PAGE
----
Written by Natalia Eremina; Originally appeared at Eurasia.Expert, translated by AlexD exclusively for SouthFront
Spring and summer of 2017 was hot in terms of disputes about the fate of the European Union. At the beginning of September the future of the EU became even more unclear. The Franco-German alliance is rocked because of the loss of popularity of E. Macron and A. Merkel. Disputes on the restructuring of the EU continue. Brussels identified five problems from decisions on which depends the future of the EU: “the migration question”, “the Polish question”, “the British question”, “the economic prospects”, and “the European leadership”. However time works against Brussels: trust in its proposals is constantly diminishing in citizens of member states. Eastern European members of the EU fear that Paris and Berlin will solve the core problems of the EU in their own favour. In this situation, a universal remedy remains the pedaling of a security issue for the cohesion of the Union. Berlin and Paris, judging by the decisions in the last few months, are aiming precisely for this. The European defence fund is already established, funding for which will amount to 5.5 billion Euros per year starting in 2020. The money will go mainly for orders for the military-industrial complex. Does this mean the EU is turning towards militarisation?
The problem of leadership has become most acute in the EU, because its decision ultimately depends on the course of reforms and generally the strategy of development. Germany’s Angela Merkel offers to unite under the leadership of Germany and strictly carry out the budget. Countries such as Poland and Hungary are wary of any suggestions from Germany, and Poland generally, in fact, adopted the British idea of “exclusivity” in the EU. Britain in the Brexit context seeks to reach a new agreement with the Eu on its own terms, and in relations to the economic strategy (the Greek crisis cannot be considered as solved) and the checks of the flow of migration in general, there is no consensus.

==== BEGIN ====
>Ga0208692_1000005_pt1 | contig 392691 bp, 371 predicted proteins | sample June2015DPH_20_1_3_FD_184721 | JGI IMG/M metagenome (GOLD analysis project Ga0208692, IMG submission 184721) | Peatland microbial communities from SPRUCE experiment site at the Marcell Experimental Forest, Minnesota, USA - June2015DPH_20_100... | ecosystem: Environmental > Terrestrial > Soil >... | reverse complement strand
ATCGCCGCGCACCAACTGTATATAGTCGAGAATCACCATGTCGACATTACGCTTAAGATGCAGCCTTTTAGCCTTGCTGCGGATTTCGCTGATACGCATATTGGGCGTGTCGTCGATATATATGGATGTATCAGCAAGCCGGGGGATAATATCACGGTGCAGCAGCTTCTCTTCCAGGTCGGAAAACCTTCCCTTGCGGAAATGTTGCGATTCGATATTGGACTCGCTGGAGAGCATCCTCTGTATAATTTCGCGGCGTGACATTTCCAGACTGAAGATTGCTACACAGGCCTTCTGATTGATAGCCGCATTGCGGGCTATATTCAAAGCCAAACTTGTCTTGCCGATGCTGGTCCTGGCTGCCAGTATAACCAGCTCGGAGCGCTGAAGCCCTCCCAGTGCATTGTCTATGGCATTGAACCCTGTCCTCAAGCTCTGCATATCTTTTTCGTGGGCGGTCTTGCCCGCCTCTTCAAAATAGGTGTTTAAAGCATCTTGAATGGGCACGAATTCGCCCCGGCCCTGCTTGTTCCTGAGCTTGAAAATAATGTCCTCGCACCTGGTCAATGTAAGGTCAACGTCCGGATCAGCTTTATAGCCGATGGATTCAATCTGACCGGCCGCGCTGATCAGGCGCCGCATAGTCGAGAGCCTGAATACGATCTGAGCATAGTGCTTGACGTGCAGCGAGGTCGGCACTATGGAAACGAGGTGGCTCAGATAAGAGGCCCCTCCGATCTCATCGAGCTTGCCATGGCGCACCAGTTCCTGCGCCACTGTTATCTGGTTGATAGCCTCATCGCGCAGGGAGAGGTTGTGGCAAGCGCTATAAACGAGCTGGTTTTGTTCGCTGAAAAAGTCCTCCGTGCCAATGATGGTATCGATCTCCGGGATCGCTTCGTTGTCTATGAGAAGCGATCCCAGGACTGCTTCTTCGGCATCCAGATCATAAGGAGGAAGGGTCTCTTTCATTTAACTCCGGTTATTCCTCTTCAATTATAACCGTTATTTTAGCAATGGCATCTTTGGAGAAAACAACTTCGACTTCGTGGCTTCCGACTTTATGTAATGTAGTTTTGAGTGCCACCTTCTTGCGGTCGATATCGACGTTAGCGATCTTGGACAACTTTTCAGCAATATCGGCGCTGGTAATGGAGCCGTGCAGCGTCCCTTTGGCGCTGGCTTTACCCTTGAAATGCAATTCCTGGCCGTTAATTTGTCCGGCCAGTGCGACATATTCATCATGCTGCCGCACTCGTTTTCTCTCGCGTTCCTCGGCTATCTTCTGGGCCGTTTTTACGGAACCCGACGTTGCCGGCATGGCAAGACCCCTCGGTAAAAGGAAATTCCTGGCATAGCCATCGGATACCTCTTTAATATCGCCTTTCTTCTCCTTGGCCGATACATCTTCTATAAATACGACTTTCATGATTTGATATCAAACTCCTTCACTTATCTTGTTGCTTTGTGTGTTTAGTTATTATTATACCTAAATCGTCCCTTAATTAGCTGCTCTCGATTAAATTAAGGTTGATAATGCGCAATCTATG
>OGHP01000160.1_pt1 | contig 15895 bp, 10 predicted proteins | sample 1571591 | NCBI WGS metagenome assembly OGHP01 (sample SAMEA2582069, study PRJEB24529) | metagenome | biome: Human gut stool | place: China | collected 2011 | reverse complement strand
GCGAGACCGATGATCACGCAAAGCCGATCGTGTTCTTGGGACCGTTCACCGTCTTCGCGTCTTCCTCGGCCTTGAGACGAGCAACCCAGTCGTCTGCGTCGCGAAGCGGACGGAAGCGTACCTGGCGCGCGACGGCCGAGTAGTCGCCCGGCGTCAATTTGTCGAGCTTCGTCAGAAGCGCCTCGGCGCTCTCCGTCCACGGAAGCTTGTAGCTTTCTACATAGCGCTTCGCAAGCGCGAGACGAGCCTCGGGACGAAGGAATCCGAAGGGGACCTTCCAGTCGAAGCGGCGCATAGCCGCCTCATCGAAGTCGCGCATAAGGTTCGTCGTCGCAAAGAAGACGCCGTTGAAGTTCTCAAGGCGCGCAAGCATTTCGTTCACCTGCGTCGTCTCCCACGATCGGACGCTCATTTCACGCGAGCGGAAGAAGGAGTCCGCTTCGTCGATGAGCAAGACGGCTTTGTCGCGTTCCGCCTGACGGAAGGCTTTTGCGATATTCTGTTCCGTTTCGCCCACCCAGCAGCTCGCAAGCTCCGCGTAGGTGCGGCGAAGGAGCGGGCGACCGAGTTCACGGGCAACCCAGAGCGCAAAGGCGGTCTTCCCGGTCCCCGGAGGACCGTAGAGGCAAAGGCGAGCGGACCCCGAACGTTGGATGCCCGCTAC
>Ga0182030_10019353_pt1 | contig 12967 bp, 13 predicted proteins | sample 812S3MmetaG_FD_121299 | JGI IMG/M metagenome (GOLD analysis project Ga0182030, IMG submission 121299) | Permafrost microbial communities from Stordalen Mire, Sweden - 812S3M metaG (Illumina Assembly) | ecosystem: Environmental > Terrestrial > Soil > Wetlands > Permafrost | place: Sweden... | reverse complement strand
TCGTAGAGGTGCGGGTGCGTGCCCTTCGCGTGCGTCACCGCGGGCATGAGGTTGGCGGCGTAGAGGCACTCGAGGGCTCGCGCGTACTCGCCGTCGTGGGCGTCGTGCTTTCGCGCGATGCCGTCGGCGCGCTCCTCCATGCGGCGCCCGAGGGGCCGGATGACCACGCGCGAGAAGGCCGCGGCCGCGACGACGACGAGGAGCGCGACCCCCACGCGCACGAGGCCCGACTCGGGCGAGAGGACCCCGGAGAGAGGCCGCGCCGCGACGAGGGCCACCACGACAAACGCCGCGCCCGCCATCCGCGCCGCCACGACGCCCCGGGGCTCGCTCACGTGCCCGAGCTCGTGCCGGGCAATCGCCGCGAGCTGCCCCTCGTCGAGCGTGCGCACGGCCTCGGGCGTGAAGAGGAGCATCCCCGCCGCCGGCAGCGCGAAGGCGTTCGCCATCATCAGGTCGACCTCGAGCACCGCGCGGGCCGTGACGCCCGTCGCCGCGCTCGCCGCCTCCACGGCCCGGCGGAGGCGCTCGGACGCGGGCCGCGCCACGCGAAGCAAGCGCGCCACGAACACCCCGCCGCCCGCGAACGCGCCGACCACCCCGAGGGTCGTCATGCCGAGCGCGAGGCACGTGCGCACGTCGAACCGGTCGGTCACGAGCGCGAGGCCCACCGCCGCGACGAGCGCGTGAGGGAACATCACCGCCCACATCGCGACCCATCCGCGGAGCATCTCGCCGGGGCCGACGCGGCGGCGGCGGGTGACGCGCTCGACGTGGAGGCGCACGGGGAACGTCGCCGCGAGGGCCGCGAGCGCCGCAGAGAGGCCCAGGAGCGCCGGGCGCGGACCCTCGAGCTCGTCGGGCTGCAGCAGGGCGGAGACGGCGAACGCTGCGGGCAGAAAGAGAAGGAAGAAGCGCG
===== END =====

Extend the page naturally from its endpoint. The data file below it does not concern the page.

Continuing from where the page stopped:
In these conditions Brussels found one approach to solve the complex problem through the security doctrine, around which the EU has a consensus. In August there were many statements on this matter. What does this approach mean in practice? We can highlight a number of central components:
- Rigid adherence to rules and regulations of the EU, compliance with all EU criteria, which would create conditions for solving security issues and put in front of all the participants the common tasks.
- The rejection of expansion at the expense of countries that under different aspects cannot be called European (for example, Turkey, which was directly given to understand about the complete closure of the question of possible accession to the EU), which will allow to strengthen the unity of the closest countries and to prevent the erosion of the current “European values”.